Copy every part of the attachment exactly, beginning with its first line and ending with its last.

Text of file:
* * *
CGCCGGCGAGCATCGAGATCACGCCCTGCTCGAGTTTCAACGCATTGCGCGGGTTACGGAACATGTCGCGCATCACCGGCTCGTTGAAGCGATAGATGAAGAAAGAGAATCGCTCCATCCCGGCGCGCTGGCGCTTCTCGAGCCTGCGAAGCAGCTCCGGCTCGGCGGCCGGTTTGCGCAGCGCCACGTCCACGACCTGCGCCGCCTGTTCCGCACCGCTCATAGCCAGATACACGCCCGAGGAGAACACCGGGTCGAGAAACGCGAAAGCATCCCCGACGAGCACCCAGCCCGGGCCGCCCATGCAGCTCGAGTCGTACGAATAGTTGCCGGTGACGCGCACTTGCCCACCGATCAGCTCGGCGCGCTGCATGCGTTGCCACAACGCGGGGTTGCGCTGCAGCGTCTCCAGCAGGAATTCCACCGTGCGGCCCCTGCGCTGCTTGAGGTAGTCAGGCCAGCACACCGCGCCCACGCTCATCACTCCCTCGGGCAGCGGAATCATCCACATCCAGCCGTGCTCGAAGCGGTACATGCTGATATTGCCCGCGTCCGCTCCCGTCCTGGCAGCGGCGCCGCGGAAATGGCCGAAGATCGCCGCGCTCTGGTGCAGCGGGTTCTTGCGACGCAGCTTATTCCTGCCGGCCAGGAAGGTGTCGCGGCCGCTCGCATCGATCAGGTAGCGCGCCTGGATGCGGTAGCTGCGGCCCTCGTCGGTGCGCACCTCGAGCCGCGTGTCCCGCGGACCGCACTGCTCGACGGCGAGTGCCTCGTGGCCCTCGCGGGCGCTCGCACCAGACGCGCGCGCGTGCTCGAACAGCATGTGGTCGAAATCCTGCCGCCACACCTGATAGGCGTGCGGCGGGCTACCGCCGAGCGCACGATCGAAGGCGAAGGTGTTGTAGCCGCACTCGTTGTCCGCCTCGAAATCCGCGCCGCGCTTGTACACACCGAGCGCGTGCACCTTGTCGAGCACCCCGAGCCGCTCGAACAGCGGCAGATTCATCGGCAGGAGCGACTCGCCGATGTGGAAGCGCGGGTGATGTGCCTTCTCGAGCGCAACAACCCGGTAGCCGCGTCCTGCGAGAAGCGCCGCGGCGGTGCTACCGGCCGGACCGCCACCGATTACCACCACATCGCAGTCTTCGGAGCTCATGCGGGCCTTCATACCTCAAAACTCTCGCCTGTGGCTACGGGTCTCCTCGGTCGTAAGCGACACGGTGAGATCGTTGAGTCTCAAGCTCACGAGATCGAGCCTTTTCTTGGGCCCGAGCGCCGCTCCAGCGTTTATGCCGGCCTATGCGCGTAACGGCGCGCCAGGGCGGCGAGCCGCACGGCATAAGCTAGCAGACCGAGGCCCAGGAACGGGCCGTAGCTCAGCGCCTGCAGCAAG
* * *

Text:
CGCCGGCGAGCATCGAGATCACGCCCTGCTCGAGTTTCAACGCATTGCGCGGGTTACGGAACATGTCGCGCATCACCGGCTCGTTGAAGCGATAGATGAAGAAAGAGAATCGCTCCATCCCGGCGCGCTGGCGCTTCTCGAGCCTGCGAAGCAGCTCCGGCTCGGCGGCCGGTTTGCGCAGCGCCACGTCCACGACCTGCGCCGCCTGTTCCGCACCGCTCATAGCCAGATACACGCCCGAGGAGAACACCGGGTCGAGAAACGCGAAAGCATCCCCGACGAGCACCCAGCCCGGGCCGCCCATGCAGCTCGAGTCGTACGAATAGTTGCCGGTGACGCGCACTTGCCCACCGATCAGCTCGGCGCGCTGCATGCGTTGCCACAACGCGGGGTTGCGCTGCAGCGTCTCCAGCAGGAATTCCACCGTGCGGCCCCTGCGCTGCTTGAGGTAGTCAGGCCAGCACACCGCGCCCACGCTCATCACTCCCTCGGGCAGCGGAATCATCCACATCCAGCCGTGCTCGAAGCGGTACATGCTGATATTGCCCGCGTCCGCTCCCGTCCTGGCAGCGGCGCCGCGGAAATGGCCGAAGATCGCCGCGCTCTGGTGCAGCGGGTTCTTGCGACGCAGCTTATTCCTGCCGGCCAGGAAGGTGTCGCGGCCGCTCGCATCGATCAGGTAGCGCGCCTGGATGCGGTAGCTGCGGCCCTCGTCGGTGCGCACCTCGAGCCGCGTGTCCCGCGGACCGCACTGCTCGACGGCGAGTGCCTCGTGGCCCTCGCGGGCGCTCGCACCAGACGCGCGCGCGTGCTCGAACAGCATGTGGTCGAAATCCTGCCGCCACACCTGATAGGCGTGCGGCGGGCTACCGCCGAGCGCACGATCGAAGGCGAAGGTGTTGTAGCCGCACTCGTTGTCCGCCTCGAAATCCGCGCCGCGCTTGTACACACCGAGCGCGTGCACCTTGTCGAGCACCCCGAGCCGCTCGAACAGCGGCAGATTCATCGGCAGGAGCGACTCGCCGATGTGGAAGCGCGGGTGATGTGCCTTCTCGAGCGCAACAACCCGGTAGCCGCGTCCTGCGAGAAGCGCCGCGGCGGTGCTACCGGCCGGACCGCCACCGATTACCACCACATCGCAGTCTTCGGAGCTCATGCGGGCCTTCATACCTCAAAACTCTCGCCTGTGGCTACGGGTCTCCTCGGTCGTAAGCGACACGGTGAGATCGTTGAGTCTCAAGCTCACGAGATCGAGCCTTTTCTTGGGCCCGAGCGCCGCTCCAGCGTTTATGCCGGCCTATGCGCGTAACGGCGCGCCAGGGCGGCGAGCCGCACGGCATAAGCTAGCAGACCGAGGCCCAGGAACGGGCCGTAGCTCAGCGCCTGCAGCAAG